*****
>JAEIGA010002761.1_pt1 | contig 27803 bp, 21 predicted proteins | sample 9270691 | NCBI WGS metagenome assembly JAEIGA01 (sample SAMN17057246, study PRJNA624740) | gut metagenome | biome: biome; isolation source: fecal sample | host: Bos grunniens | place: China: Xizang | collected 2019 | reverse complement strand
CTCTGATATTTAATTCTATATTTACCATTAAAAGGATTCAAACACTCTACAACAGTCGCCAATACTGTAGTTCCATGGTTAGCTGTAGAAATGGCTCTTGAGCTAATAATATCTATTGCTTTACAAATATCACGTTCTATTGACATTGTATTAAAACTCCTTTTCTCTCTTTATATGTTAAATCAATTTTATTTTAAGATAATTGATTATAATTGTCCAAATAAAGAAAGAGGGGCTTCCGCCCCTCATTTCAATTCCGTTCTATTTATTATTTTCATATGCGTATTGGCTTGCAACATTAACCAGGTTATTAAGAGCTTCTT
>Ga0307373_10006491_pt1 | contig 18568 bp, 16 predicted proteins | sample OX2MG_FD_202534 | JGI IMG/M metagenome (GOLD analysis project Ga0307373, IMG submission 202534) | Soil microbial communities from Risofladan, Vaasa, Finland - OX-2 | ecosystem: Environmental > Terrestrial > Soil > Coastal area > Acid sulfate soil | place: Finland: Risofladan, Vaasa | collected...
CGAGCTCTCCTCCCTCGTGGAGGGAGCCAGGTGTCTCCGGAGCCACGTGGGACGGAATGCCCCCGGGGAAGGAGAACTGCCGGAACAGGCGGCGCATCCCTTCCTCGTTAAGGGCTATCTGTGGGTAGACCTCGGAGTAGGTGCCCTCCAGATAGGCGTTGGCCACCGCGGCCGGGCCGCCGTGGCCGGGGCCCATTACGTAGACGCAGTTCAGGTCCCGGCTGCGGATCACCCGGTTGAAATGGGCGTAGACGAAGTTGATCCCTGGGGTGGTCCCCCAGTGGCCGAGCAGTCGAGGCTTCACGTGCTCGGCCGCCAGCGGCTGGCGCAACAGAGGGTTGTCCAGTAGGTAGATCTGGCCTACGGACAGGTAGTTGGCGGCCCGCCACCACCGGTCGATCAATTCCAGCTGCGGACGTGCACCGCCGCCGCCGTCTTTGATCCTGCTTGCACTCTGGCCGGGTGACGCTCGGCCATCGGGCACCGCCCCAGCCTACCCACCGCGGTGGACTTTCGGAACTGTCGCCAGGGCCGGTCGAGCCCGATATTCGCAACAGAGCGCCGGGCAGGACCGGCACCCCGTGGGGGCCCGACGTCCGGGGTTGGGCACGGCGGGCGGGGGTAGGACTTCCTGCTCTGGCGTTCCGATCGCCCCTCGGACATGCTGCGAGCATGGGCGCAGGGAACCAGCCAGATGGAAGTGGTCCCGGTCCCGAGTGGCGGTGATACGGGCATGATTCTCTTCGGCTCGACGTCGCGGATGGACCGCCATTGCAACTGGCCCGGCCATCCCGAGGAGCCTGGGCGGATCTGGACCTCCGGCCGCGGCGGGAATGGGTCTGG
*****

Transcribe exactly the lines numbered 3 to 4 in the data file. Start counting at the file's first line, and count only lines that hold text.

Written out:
>Ga0307373_10006491_pt1 | contig 18568 bp, 16 predicted proteins | sample OX2MG_FD_202534 | JGI IMG/M metagenome (GOLD analysis project Ga0307373, IMG submission 202534) | Soil microbial communities from Risofladan, Vaasa, Finland - OX-2 | ecosystem: Environmental > Terrestrial > Soil > Coastal area > Acid sulfate soil | place: Finland: Risofladan, Vaasa | collected...
CGAGCTCTCCTCCCTCGTGGAGGGAGCCAGGTGTCTCCGGAGCCACGTGGGACGGAATGCCCCCGGGGAAGGAGAACTGCCGGAACAGGCGGCGCATCCCTTCCTCGTTAAGGGCTATCTGTGGGTAGACCTCGGAGTAGGTGCCCTCCAGATAGGCGTTGGCCACCGCGGCCGGGCCGCCGTGGCCGGGGCCCATTACGTAGACGCAGTTCAGGTCCCGGCTGCGGATCACCCGGTTGAAATGGGCGTAGACGAAGTTGATCCCTGGGGTGGTCCCCCAGTGGCCGAGCAGTCGAGGCTTCACGTGCTCGGCCGCCAGCGGCTGGCGCAACAGAGGGTTGTCCAGTAGGTAGATCTGGCCTACGGACAGGTAGTTGGCGGCCCGCCACCACCGGTCGATCAATTCCAGCTGCGGACGTGCACCGCCGCCGCCGTCTTTGATCCTGCTTGCACTCTGGCCGGGTGACGCTCGGCCATCGGGCACCGCCCCAGCCTACCCACCGCGGTGGACTTTCGGAACTGTCGCCAGGGCCGGTCGAGCCCGATATTCGCAACAGAGCGCCGGGCAGGACCGGCACCCCGTGGGGGCCCGACGTCCGGGGTTGGGCACGGCGGGCGGGGGTAGGACTTCCTGCTCTGGCGTTCCGATCGCCCCTCGGACATGCTGCGAGCATGGGCGCAGGGAACCAGCCAGATGGAAGTGGTCCCGGTCCCGAGTGGCGGTGATACGGGCATGATTCTCTTCGGCTCGACGTCGCGGATGGACCGCCATTGCAACTGGCCCGGCCATCCCGAGGAGCCTGGGCGGATCTGGACCTCCGGCCGCGGCGGGAATGGGTCTGG